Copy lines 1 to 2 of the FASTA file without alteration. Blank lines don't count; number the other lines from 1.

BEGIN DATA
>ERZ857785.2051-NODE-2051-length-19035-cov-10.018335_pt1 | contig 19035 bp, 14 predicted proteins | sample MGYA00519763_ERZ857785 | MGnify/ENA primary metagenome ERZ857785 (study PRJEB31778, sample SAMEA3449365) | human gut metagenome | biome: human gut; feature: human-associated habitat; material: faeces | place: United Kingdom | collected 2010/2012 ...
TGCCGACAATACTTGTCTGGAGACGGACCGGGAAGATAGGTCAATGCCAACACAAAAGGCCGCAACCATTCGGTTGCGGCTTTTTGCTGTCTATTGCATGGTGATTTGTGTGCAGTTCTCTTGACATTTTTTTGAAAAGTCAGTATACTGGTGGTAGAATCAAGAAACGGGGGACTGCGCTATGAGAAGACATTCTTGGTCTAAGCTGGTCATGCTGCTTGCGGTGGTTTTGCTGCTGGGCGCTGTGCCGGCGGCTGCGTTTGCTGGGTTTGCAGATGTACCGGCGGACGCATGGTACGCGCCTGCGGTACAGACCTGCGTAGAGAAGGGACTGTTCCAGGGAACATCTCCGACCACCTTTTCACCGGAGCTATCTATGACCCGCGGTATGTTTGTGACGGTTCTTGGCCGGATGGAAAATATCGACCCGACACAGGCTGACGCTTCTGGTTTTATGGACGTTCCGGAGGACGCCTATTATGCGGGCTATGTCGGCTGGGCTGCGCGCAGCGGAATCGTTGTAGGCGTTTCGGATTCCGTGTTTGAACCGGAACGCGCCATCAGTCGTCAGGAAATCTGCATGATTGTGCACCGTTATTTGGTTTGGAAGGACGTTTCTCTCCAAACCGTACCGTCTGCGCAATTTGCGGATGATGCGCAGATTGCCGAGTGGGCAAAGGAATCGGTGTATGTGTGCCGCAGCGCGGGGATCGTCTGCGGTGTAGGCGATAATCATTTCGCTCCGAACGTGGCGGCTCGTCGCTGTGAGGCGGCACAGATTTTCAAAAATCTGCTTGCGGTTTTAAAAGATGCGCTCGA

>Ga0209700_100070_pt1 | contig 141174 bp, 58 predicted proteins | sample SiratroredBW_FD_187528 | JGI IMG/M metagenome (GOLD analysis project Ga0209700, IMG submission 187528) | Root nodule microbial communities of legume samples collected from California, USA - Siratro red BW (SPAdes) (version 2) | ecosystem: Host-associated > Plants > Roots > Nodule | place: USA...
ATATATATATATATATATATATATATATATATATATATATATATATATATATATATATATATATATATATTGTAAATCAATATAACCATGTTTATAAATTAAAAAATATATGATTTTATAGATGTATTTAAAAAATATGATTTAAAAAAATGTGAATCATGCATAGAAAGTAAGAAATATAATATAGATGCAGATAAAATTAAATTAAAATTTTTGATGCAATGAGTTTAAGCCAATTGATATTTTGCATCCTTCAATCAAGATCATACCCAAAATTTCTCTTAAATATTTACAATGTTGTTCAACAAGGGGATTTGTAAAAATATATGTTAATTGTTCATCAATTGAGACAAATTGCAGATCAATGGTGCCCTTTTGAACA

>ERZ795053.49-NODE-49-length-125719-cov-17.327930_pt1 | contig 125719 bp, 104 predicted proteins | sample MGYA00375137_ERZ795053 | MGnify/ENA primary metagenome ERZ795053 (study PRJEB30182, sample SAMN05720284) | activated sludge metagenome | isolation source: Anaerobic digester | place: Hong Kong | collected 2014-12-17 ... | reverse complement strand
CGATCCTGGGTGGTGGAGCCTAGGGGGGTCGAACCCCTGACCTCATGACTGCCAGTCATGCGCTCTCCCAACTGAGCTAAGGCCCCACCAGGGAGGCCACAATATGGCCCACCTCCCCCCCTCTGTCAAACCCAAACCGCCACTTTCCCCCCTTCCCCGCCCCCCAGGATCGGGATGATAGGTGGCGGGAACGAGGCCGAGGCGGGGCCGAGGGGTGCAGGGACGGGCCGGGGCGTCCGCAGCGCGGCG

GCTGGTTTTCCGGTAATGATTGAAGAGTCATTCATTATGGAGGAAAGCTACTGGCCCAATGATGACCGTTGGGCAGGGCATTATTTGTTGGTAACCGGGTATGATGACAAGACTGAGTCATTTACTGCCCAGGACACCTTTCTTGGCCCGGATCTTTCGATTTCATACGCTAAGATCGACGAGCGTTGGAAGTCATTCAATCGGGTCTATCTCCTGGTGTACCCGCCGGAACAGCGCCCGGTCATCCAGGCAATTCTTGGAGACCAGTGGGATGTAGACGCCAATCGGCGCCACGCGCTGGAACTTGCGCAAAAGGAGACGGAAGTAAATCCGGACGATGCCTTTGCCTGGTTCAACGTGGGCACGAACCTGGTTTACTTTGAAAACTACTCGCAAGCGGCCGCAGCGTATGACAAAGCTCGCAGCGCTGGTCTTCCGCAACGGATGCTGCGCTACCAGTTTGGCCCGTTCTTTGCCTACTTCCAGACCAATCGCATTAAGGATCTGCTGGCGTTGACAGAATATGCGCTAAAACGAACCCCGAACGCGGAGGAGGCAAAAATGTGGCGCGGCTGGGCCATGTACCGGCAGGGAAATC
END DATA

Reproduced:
>ERZ857785.2051-NODE-2051-length-19035-cov-10.018335_pt1 | contig 19035 bp, 14 predicted proteins | sample MGYA00519763_ERZ857785 | MGnify/ENA primary metagenome ERZ857785 (study PRJEB31778, sample SAMEA3449365) | human gut metagenome | biome: human gut; feature: human-associated habitat; material: faeces | place: United Kingdom | collected 2010/2012 ...
TGCCGACAATACTTGTCTGGAGACGGACCGGGAAGATAGGTCAATGCCAACACAAAAGGCCGCAACCATTCGGTTGCGGCTTTTTGCTGTCTATTGCATGGTGATTTGTGTGCAGTTCTCTTGACATTTTTTTGAAAAGTCAGTATACTGGTGGTAGAATCAAGAAACGGGGGACTGCGCTATGAGAAGACATTCTTGGTCTAAGCTGGTCATGCTGCTTGCGGTGGTTTTGCTGCTGGGCGCTGTGCCGGCGGCTGCGTTTGCTGGGTTTGCAGATGTACCGGCGGACGCATGGTACGCGCCTGCGGTACAGACCTGCGTAGAGAAGGGACTGTTCCAGGGAACATCTCCGACCACCTTTTCACCGGAGCTATCTATGACCCGCGGTATGTTTGTGACGGTTCTTGGCCGGATGGAAAATATCGACCCGACACAGGCTGACGCTTCTGGTTTTATGGACGTTCCGGAGGACGCCTATTATGCGGGCTATGTCGGCTGGGCTGCGCGCAGCGGAATCGTTGTAGGCGTTTCGGATTCCGTGTTTGAACCGGAACGCGCCATCAGTCGTCAGGAAATCTGCATGATTGTGCACCGTTATTTGGTTTGGAAGGACGTTTCTCTCCAAACCGTACCGTCTGCGCAATTTGCGGATGATGCGCAGATTGCCGAGTGGGCAAAGGAATCGGTGTATGTGTGCCGCAGCGCGGGGATCGTCTGCGGTGTAGGCGATAATCATTTCGCTCCGAACGTGGCGGCTCGTCGCTGTGAGGCGGCACAGATTTTCAAAAATCTGCTTGCGGTTTTAAAAGATGCGCTCGA